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Alert (TA04-174A)

Multiple Vulnerabilities in ISC DHCP 3

Systems Affected

  • ISC DHCP versions 3.0.1rc12 and 3.0.1rc13


Two vulnerabilities in the ISC DHCP allow a remote attacker to cause a denial of the DHCP service on a vulnerable system. It may be possible to exploit these vulnerabilities to execute arbitrary code on the system.


As described in RFC 2131, "the Dynamic Host Configuration Protocol (DHCP) provides a framework for passing configuration information to hosts on a TCP/IP network." The Internet Systems Consortium's (ISC) Dynamic Host Configuration Protocol (DHCP) 3 application contains two vulnerabilities that present several potential buffer overflow conditions.

VU#317350 discusses a buffer overflow vulnerability in the temporary storage of log lines. In transactions, ISC DHCPD logs every DHCP packet along with several pieces of descriptive information. The client's DISCOVER and the resulting OFFER, REQUEST, ACK, and NAKs are all logged. In all of these messages, if the client supplied a hostname, then it is also included in the logged line. As part of the DHCP datagram format, a client may specify multiple hostname options, up to 255 bytes per option. These options are concatenated by the server. If the hostname and options contain only ASCII characters, then the string will pass non-ASCII character filters and be temporarily stored in 1024 byte fixed-length buffers on the stack. If a client supplies enough hostname options, it is possible to overflow the fixed-length buffer.

VU#654390 discusses C include files for systems that do not support the bounds checking vsnprintf() function. These files define the bounds checking vsnprintf() to the non-bounds checking vsprintf() function. Since vsprintf() is a function that does not check bounds, the size is discarded, creating the potential for a buffer overflow when client data is supplied. Note that the vsnprintf() statements are defined after the vulnerable code that is discussed in VU#317350. Since the preconditions for this vulnerability are similar to those required to exploit VU#317350, these buffer overflow conditions occur sequentially in the code after the buffer overflow vulnerability discussed in VU#317350, and these issues were discovered and resolved at the same time, there is no known exploit path to exploit these buffer overflow conditions caused by VU#654390. Note that VU#654390 was discovered and exploitable once VU#317350 was resolved.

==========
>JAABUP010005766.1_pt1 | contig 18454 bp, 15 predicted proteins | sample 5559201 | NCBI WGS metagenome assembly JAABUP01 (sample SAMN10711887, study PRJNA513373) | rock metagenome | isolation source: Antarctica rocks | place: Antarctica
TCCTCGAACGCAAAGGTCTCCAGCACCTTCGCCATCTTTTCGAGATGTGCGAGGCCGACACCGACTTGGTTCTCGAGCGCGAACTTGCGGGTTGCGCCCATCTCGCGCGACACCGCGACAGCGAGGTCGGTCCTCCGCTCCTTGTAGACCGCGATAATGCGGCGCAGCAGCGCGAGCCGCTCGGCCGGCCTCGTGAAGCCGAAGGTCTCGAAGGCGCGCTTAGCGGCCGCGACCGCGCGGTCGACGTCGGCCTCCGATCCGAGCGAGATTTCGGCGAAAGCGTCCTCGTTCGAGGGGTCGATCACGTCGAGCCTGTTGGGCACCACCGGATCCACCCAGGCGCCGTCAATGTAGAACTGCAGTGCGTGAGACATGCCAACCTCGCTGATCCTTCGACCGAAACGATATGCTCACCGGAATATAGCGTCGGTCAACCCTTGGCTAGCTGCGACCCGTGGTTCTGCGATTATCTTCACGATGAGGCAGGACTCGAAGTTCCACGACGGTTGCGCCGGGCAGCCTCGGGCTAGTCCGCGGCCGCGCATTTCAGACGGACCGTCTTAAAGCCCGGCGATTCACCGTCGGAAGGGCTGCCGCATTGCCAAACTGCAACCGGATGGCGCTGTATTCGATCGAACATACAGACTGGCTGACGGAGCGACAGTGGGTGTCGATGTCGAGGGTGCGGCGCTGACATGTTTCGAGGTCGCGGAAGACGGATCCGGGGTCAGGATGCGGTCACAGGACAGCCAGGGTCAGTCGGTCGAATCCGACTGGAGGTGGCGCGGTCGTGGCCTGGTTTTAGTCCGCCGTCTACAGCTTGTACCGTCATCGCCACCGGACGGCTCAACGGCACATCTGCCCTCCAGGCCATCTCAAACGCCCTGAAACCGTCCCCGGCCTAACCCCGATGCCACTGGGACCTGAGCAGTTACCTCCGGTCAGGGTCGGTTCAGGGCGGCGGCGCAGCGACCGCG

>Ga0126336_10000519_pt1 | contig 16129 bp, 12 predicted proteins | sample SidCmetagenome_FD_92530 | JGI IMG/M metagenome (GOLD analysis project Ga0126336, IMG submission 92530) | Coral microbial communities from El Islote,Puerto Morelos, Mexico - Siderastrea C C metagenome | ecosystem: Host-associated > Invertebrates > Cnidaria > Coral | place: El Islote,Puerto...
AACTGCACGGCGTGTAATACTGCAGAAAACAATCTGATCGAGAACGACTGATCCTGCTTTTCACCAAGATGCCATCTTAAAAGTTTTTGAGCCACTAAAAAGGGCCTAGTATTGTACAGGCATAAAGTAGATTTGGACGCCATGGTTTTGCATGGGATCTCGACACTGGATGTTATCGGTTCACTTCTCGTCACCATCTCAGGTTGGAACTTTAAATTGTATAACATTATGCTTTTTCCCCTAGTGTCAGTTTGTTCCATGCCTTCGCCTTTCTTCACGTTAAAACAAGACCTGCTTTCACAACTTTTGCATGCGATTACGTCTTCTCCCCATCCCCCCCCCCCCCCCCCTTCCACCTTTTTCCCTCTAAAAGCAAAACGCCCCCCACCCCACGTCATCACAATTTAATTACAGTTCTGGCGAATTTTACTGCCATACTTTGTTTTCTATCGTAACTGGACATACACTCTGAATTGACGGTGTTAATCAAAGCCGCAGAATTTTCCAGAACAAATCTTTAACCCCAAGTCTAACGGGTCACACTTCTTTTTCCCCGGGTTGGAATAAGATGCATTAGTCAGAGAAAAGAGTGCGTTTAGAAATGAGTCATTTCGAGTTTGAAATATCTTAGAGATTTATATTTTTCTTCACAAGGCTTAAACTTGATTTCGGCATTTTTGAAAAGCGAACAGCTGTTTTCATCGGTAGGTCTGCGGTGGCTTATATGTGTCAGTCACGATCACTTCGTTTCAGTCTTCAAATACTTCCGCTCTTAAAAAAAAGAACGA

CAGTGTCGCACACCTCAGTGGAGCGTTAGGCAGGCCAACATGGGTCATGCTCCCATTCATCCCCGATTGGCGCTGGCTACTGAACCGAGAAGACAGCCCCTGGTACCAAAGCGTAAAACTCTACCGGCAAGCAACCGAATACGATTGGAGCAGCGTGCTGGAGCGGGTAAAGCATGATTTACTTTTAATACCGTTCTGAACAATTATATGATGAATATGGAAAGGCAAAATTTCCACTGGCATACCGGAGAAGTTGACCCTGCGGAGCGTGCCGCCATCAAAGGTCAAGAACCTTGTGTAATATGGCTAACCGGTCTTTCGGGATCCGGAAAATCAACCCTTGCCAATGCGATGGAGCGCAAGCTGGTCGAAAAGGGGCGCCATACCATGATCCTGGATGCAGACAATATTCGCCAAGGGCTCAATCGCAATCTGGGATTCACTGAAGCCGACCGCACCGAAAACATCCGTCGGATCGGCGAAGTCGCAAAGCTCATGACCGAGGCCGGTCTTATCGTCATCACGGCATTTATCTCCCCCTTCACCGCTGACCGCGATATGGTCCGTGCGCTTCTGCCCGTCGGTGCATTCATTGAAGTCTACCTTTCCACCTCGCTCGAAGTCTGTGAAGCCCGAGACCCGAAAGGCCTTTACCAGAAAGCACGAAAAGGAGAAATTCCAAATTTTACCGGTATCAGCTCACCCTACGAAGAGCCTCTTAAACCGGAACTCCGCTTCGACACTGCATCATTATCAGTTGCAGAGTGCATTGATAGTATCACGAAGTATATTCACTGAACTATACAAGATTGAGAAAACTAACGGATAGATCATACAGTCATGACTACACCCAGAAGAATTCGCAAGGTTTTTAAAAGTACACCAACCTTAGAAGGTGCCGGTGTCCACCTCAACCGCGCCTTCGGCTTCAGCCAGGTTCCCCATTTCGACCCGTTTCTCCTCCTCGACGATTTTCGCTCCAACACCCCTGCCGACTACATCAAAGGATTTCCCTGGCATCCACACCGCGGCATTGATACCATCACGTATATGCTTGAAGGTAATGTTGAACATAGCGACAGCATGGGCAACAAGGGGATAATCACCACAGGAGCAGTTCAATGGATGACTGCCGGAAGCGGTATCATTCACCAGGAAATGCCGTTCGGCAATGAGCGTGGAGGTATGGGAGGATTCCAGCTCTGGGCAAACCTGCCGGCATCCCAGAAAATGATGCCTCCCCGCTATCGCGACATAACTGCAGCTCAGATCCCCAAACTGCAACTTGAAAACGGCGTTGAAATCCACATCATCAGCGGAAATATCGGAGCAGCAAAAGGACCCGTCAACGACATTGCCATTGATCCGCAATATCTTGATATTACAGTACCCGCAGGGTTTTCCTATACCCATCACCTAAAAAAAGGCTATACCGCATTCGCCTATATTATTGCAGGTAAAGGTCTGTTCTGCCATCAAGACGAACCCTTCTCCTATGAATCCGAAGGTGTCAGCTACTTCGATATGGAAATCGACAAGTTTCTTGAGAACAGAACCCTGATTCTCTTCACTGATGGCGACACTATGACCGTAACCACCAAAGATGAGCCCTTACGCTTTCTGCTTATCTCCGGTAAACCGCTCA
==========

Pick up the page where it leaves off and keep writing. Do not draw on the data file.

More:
For both of the vulnerabilities, only ISC DHCP 3.0.1rc12 and ISC DHCP 3.0.1rc13 are believed to be vulnerable. VU#317350 is exploitable for all operating systems and configurations. VU#654390 is only defined for the following operating systems:

  • AIX
  • AlphaOS
  • Cygwin32
  • HP-UX
  • Irix
  • Linux
  • NextStep
  • SCO
  • SunOS 4
  • SunOS 5.5
  • Ultrix
All versions of ISC DCHP 3, including all snapshots, betas, and release candidates, contain the flawed code. However, versions other than ISC DHCP 3.0.1rc12 and ISC DHCP 3.0.1rc13 discard all but the last hostname option provided by the client, so it is not believed that these versions are exploitable.

US-CERT is tracking these issues as VU#317350, which has been assigned CVE CAN-2004-0460, and VU#654390, which has been assigned CVE CAN-2004-0461.


Exploitation of these vulnerabilities may cause a denial-of-service condition to the DHCP daemon (DHCPD) and may permit a remote attacker to execute arbitrary code on the system with the privileges of the DHCPD process, typically root.


Apply patches or upgrade

These issues have been resolved in ISC DHCP 3.0.1rc14. Your vendor may provide specific patches or updates. For vendor-specific information, please see your vendor's site, or look for your vendor infomation in VU#317350 and VU#654390. As vendors report new information to US-CERT, we will update the vulnerability notes.

Appendix A. References

US-CERT thanks Gregory Duchemin and Solar Designer for discovering, reporting, and resolving this vulnerability. Thanks also to David Hankins of ISC for notifying us of this vulnerability and the technical information provided to create this document.

Feedback can be directed to the author: Jason A. Rafail

Revision History

  • June 22, 2004: Initial release

    Last updated

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